1999 Analytical Laboratory

It's time for the 1999 AnLab Poll. Cast your vote today for your favorite stories and artwork from 1999 (Vol. CXIX). Vote before February 1, 2000 and your ballot will automatically be entered in a drawing for a free one-year subscription to Analog Science Fiction and Fact!

Our January issue marks two special occasions, and we'll celebrate with extra pages and lots of special features. January 2000 marks the beginning of a new millennium (at least for that sizable segment of the population that starts counting with years ending in "000"!), and the Seventieth Anniversary (for everybody!) of this magazine (which has, so far, spent thirty years as Astounding and forty as Analog).

We'll start off with a dramatic cover by Kelly Freas, often called the "Dean of Science Fiction Illustrators" and one of the most prolific and popular artists in Analog's history. This one illustrates "Under," a new novella by Hal Clement, often called the "Dean of Hard Science Fiction Writers." Mesklin, the supermassive, fast-spinning planet on which effective gravity ranges from a few Earth gravities at the equator to several hundred at the poles, first appeared in Mission of Gravity, serialized here in 1953, and still regarded as a classic of science-fictional world-building. Now, decades later, Clement returns to subject the Mesklinites to a new kind of peril. . . .

Jack Williamson, the only living writer associated with Astounding/Analog in every decade of its history, offers a personal reminiscence about his career and ours, and Mike Resnick offers a whimsical look at one of the ways our field has changed in that time. We'll also have a wide range of stories by such writers as Michael A. Burstein (one of the newest winners of the John W. Campbell Award for Best New Writer), Ben Bova (who is not only a frequent contributor, but served admirably as Analog's editor in the 1970s), Larry Niven, and David Brin.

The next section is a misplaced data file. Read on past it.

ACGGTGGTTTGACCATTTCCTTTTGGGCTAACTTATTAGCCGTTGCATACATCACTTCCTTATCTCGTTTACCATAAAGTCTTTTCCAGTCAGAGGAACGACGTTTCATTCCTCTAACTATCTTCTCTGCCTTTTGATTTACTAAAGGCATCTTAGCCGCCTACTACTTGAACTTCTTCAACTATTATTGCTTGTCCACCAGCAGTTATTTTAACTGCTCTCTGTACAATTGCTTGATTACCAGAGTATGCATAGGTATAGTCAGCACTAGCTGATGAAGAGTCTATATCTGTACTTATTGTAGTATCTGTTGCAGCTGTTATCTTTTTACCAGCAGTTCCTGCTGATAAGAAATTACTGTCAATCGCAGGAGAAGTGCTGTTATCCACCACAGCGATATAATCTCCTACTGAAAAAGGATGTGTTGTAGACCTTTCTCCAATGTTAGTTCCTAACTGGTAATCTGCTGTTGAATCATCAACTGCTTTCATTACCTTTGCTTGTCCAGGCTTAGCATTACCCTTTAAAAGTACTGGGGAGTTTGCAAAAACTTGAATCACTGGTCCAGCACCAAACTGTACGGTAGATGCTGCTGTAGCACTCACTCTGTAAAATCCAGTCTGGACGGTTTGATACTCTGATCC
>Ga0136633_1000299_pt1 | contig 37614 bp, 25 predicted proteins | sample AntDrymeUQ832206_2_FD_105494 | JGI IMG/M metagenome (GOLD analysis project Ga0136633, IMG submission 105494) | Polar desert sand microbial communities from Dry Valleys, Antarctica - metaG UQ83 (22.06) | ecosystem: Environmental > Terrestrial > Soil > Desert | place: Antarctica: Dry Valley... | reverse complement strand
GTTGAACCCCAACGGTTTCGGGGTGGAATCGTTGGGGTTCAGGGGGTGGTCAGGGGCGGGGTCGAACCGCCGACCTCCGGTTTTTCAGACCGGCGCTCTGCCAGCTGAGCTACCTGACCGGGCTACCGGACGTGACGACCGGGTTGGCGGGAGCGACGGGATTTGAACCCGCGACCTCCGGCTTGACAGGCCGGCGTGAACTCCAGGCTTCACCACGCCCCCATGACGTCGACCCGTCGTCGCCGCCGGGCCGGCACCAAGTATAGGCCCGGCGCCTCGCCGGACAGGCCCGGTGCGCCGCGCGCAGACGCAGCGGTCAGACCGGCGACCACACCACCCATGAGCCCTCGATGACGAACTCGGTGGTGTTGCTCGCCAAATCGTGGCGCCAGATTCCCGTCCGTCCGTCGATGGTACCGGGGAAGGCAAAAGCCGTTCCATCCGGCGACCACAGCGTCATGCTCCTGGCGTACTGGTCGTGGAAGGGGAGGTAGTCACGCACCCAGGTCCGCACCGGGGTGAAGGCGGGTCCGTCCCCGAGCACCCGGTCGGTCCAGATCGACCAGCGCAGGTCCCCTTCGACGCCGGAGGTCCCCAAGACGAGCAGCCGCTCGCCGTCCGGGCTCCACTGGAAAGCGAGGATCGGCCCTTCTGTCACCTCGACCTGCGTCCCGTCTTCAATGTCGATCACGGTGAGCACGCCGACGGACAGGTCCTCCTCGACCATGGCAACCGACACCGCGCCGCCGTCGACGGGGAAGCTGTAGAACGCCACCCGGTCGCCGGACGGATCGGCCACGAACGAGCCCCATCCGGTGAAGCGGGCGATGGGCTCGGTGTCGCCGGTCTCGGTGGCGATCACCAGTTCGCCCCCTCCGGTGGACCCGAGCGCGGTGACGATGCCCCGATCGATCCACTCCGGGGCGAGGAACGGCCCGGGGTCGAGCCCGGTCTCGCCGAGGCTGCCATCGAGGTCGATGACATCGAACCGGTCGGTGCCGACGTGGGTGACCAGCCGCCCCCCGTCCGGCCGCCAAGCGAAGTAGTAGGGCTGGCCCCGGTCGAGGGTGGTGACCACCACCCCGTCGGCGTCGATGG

Brin's story, by the way, is a tour de force that might in a sense have been inspired by another Analog writer. In his 1986 serial Marooned in Real Time, Vernor Vinge introduced the concept of "The Singularity," a point in history at which the curves of progress become so steep that essentially everything changes radically in practically no time. The idea quickly became widely known by that name, and David Brin's story in our next issue takes a dazzling look at a world beyond The Singularity.
All in all, we think it's a very special issue, offering a sweeping look back at our past and ahead to our future!


Under by Hal Clement

The newest Nebula Grand Master returns to one of the best-known exotic worlds in science fiction and finds the Mesklinites confronting a new kind of danger.

Illustration by Kelly Freas


The Alternate View by Rick Cook
This month guest columnist Rick Cook talks about the job of the future -- that of the Grand Decompositor.

The Reference Library by Tom Easton
This month Tom reviews book by Hal Clement, Orson Scott Card, and William Barton.

Upcoming Events by Anthony Lewis
Every month, Anthony keeps you up to date on what's going on in the world of science fiction.



by Hal Clement

by James Gunn
Soapbox Cop Blues by Stephen L. Burns
Stones Of Significance by David Brin

Short Stories
Time Out Of Joint by Pauline Ashwell
Greenhouse Chill by Ben Bova
Loki by Larry Niven
The Cost Of Having A Kid by Brian C. Coad
Tethys Deep by Pete D. Manison

Science Fact
The Patent Wars
by John D. Trudel

Probability Zero
Whose Millennium?
by Michael A. Burstein

Special Features
Why Martians Are Attracted To Big-Breasted Women
by Mike Resnick
Recollections Of Analog by Jack Williamson


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